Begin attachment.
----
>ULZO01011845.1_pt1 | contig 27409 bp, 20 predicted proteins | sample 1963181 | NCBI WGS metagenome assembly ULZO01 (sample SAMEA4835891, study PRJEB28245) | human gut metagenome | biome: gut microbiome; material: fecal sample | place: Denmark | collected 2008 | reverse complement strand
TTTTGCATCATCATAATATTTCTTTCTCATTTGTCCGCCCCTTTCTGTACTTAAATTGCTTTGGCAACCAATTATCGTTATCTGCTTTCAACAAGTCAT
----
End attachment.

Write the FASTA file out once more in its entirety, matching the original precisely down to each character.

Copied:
>ULZO01011845.1_pt1 | contig 27409 bp, 20 predicted proteins | sample 1963181 | NCBI WGS metagenome assembly ULZO01 (sample SAMEA4835891, study PRJEB28245) | human gut metagenome | biome: gut microbiome; material: fecal sample | place: Denmark | collected 2008 | reverse complement strand
TTTTGCATCATCATAATATTTCTTTCTCATTTGTCCGCCCCTTTCTGTACTTAAATTGCTTTGGCAACCAATTATCGTTATCTGCTTTCAACAAGTCAT